Barramundi is reportedly Australia’s most popular fish for restaurant eating. People love it because it’s buttery and benign – that is, not too fishy. This week it was revealed that a father-to-be collapsed at a restaurant after eating barramundi, and died five days later in hospital.
Some reports suggested this was an “unknown” allergy. In fact, the man, Alexander Hall, told his wife that night, by way of dinner conversation, that a previous meal of barramundi some years before had caused his lips to tingle – an indication that he was allergic to the fish.
Some people might have read the “unknown allergy” line to mean that barramundi, also known as Asian sea bass, isn’t the kind of food that would cause anybody an anaphylactic shock … or even a case of hives.
In fact, at betterhealth.vic.gov, it’s at the top of a list of fish that can cause an allergic reaction – followed by cod, flake, salmon, snapper,
trout, tuna and whiting. Better Health advises that one in 100 people have some kind of seafood allergy.
According to the Australasian Society of Clinical Immunology and Allergy (ASCIA), food allergies occur in around 10 per cent of infants, 4-8 per cent of children, and about two per cent of adults in Australia and New Zealand. The most common triggers are egg, cow’s milk, peanut, tree nuts, sesame, soy, fish, shellfish, and wheat.
The ASCIA says that hospital admissions for severe allergic reactions (anaphylaxis) have doubled over the last decade in Australia, USA and UK. In Australia, admissions for anaphylaxis due to food allergy in children from birth to four years are even higher, having increased five-fold over the same period.
A great resource for food allergy information and support is Allergy & Anaphylaxis Australia.
The broader point we’re making here: you can be allergic to just about anything, including water (submersed in it, not drinking), sunlight and exercise (very rare, but can cause anaphylaxis).
‘First World problem’
Professor Jo Douglass is the James Stewart Professor of Medicine and the Director of Research at the Royal Melbourne Hospital, Melbourne Medical School. She is a physician with a clinical practice and was head of the Department of Immunology and Allergy at the Royal Melbourne Hospital from 2012 to 2020.
She said that the increase in food allergies and in people presenting at hospitals with severe allergic reactions is “probably a First World problem, because it’s not seen in the Third World or in low income nations – which probably says that it’s a lifestyle issue.”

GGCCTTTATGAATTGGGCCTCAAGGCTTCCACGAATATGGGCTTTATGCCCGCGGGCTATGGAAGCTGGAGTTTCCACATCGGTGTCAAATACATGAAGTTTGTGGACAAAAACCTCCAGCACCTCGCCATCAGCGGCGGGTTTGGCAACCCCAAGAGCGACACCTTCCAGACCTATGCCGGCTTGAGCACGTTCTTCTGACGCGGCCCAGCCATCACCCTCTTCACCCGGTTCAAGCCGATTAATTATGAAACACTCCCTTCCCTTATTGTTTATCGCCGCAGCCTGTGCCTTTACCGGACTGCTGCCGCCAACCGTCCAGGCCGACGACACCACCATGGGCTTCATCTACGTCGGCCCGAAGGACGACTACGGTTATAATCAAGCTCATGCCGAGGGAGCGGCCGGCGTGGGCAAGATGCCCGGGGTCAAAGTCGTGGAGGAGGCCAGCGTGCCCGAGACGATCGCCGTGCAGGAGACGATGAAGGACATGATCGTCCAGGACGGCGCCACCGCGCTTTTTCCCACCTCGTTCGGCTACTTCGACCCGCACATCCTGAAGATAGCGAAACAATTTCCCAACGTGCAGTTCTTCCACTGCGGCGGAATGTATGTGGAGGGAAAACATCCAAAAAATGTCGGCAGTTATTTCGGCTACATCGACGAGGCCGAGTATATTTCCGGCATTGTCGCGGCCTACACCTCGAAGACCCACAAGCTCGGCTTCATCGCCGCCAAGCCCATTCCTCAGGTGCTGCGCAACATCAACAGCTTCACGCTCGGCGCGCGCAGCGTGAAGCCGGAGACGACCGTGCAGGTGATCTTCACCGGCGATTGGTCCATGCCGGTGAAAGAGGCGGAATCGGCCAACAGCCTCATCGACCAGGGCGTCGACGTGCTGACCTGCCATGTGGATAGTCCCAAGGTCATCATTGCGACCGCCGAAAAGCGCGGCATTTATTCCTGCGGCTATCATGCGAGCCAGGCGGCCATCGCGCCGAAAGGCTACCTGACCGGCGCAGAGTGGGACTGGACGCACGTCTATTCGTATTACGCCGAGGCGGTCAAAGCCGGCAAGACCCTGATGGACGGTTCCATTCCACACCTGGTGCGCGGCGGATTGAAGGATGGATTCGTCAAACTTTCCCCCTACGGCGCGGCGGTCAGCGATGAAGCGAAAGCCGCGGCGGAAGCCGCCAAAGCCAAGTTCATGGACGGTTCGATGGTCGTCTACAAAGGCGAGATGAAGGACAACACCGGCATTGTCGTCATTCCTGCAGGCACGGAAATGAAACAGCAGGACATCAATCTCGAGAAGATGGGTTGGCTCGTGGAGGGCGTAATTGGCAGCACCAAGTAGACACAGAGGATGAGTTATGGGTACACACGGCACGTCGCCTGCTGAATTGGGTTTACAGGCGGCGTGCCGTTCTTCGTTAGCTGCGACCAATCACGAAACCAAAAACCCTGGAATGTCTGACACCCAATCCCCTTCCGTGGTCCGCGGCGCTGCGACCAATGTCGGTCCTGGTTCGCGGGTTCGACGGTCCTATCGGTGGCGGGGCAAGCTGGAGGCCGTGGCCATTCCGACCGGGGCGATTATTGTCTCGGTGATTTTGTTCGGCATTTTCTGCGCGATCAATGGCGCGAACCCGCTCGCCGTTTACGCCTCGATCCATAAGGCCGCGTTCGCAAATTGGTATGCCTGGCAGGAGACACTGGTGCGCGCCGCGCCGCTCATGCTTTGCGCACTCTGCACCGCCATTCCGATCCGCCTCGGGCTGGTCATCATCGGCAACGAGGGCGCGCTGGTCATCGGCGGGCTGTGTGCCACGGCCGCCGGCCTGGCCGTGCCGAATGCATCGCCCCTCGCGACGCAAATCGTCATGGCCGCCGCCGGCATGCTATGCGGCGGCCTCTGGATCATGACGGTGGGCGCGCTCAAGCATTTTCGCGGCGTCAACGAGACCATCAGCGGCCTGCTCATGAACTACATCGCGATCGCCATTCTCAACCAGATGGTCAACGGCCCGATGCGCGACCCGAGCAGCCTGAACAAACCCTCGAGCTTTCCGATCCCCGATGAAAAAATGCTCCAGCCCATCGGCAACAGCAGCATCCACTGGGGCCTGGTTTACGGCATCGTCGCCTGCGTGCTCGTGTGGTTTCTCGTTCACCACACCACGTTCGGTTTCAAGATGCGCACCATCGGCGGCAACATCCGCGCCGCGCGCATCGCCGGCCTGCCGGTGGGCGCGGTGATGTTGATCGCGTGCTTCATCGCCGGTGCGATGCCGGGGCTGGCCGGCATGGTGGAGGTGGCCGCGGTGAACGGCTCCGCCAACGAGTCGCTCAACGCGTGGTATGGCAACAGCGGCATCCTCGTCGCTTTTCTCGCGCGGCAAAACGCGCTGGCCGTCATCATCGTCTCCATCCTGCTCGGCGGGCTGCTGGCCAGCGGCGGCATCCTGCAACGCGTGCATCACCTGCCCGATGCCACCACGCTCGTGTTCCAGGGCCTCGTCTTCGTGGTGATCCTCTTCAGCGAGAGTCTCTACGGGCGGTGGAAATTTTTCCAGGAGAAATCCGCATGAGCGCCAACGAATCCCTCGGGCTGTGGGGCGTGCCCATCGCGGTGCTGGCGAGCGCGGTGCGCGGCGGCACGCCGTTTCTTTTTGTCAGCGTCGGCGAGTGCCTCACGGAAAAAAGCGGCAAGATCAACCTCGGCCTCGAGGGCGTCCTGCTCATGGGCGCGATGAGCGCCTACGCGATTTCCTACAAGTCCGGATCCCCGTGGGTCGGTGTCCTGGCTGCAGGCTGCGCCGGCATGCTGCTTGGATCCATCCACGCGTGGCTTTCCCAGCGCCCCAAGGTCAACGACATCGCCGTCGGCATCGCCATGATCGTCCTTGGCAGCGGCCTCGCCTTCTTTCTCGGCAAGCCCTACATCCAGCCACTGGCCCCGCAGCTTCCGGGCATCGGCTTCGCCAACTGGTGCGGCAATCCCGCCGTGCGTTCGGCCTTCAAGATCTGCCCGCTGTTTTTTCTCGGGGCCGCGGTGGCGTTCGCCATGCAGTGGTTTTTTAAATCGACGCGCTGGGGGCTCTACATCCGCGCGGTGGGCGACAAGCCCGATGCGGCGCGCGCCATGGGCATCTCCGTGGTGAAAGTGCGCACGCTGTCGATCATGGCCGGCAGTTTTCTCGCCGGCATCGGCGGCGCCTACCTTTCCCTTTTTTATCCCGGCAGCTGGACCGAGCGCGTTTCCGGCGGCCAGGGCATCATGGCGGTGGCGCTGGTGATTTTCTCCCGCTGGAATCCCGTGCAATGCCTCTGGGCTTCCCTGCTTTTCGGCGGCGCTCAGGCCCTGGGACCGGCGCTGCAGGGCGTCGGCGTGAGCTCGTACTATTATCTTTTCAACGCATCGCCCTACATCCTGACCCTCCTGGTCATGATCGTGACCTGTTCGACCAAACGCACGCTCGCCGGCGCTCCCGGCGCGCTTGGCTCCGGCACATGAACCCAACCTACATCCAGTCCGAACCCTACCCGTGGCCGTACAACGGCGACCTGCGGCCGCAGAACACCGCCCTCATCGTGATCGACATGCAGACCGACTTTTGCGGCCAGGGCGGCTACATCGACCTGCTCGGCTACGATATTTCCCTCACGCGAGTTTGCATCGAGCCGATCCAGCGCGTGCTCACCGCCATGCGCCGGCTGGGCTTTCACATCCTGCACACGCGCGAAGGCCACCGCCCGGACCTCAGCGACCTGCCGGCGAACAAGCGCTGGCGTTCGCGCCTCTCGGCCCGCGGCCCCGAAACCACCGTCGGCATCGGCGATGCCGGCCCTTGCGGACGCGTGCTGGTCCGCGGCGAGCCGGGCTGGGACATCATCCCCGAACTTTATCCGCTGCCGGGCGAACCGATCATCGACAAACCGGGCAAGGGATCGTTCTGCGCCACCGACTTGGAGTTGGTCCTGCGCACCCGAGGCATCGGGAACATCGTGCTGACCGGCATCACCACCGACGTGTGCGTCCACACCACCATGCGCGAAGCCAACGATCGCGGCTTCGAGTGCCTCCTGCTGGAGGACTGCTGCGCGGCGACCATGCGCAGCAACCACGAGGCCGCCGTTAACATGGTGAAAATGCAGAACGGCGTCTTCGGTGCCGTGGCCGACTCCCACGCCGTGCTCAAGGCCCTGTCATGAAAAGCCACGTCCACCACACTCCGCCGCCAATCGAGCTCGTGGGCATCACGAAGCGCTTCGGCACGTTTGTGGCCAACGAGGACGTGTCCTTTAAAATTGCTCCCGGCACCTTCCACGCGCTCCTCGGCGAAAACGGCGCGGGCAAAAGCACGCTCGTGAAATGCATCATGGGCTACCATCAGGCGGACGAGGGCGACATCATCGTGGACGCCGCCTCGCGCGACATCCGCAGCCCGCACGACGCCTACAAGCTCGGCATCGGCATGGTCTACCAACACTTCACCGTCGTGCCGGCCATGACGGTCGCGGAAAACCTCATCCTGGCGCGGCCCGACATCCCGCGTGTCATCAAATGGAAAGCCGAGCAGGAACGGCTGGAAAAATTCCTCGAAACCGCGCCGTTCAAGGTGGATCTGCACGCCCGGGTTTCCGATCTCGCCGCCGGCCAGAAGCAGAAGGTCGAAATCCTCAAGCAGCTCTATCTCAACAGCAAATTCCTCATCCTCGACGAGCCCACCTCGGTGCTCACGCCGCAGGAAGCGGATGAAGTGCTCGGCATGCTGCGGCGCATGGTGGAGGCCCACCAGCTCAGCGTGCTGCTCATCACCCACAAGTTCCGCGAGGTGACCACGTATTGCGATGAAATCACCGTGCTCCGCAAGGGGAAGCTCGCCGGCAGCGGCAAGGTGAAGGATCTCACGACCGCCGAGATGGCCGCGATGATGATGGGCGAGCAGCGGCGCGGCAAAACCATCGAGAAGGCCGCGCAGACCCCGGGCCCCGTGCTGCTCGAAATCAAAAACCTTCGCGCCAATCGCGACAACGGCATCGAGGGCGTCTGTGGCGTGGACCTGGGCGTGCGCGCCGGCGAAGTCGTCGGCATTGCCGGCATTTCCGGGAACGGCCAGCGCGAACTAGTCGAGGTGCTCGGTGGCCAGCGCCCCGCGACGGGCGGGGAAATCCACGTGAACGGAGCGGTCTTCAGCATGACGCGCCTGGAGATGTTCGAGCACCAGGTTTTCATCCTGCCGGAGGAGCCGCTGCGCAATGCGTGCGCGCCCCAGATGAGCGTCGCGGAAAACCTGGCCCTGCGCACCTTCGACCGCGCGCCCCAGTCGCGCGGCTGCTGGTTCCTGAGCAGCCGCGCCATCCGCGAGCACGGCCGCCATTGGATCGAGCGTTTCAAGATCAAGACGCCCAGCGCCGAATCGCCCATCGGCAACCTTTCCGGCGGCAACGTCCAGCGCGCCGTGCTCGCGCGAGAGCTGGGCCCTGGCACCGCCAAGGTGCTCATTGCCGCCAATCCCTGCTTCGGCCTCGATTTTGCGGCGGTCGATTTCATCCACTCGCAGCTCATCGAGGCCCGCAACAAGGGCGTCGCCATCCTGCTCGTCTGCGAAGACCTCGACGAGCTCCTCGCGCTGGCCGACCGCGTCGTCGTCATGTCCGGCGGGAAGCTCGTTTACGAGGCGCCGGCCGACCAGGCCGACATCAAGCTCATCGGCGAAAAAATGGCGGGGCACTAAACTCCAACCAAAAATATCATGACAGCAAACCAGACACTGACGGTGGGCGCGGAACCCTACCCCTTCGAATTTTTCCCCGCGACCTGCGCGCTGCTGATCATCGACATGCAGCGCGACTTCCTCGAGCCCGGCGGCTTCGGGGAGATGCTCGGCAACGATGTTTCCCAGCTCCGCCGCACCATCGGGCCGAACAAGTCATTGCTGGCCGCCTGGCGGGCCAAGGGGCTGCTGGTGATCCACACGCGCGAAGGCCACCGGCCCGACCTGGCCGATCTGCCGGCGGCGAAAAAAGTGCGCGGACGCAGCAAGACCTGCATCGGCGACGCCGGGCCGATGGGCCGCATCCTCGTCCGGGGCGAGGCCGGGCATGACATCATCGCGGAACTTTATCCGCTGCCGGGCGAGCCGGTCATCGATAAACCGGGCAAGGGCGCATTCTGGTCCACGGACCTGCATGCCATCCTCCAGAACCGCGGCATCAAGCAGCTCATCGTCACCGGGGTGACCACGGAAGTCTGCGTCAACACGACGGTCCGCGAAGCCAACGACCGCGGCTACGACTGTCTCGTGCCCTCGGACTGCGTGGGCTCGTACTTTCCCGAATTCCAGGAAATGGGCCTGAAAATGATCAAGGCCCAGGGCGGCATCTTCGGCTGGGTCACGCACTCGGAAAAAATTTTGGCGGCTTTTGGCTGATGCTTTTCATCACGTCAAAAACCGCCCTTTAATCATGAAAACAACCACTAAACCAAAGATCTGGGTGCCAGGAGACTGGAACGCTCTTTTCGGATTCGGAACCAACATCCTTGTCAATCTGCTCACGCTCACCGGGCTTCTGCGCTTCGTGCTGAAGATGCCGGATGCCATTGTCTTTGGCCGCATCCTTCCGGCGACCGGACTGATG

“We don’t quite know the reasons that drive it, although all over allergic diseases have been increasing – both food allergies and respiratory allergies,” she said.
Gaining traction is the idea that an altered gut microbiome plays a pivotal role in the development of food allergies. A June 2019 study identified a species of bacteria in the human infant gut that protects against allergies – which suggests a pathway to suppressing allergies.
But this is just one piece of a complex puzzle.
Still holding sway is what’s known as the hygiene hypothesis. This once suggested that allergies were a product of precious parenting, kitchen disinfectants and limiting children’s exposure to germs.
In fact, the hypothesis suggests that food allergies are, in part, the consequence of the relatively successful containment of bacterial diseases that are still killing children overseas.
“Negative-gram infections seem to be protective of developing allergies,” said Professor Douglass. “Although one wouldn’t wish to necessarily have them all… hepatitis A and tuberculosis have been been shown to be protective.”
Less malign infections are also protective. “Children who go into day care and get a lot infections are somewhat protected compared to children kept at home,” she said.
Another protective factor, said Professor Douglass, is early exposure to foods.
Where peanuts in are one the main causes of allergy in Australia, “if you look at Israeli children, they don’t have the same level of peanut allergy because they get fed boiled peanut rusks from six months of age,” she said.
The recommendation now is to introduce nuts early in a child’s life. It won’t safeguard every child, “but it’s proving to be protective for a large number of people.”
So what about fish? According to the ASCIA, fish allergies are more common in teenagers and adults than young children.
“In my experience, people who eat fish frequently don’t go on to develop allergies as adults,” said Professor Douglass.
Regarding Alexander Hall, the Ballarat man who died after eating barramundi, the professor said there were three things to keep in mind. Firstly, a fatal reaction to food is “very rare”.
If you experience tingling on your lips when eating a particular food, as Mr Hall had years before, see a doctor in short order.
Noting Cassandra Hall’s distress that an Epipen couldn’t be sourced at the scene to help her husband, Professor Douglass advised that an Epipen “doesn’t always work”. Knowing what you’re allergic to is your only guaranteed protection.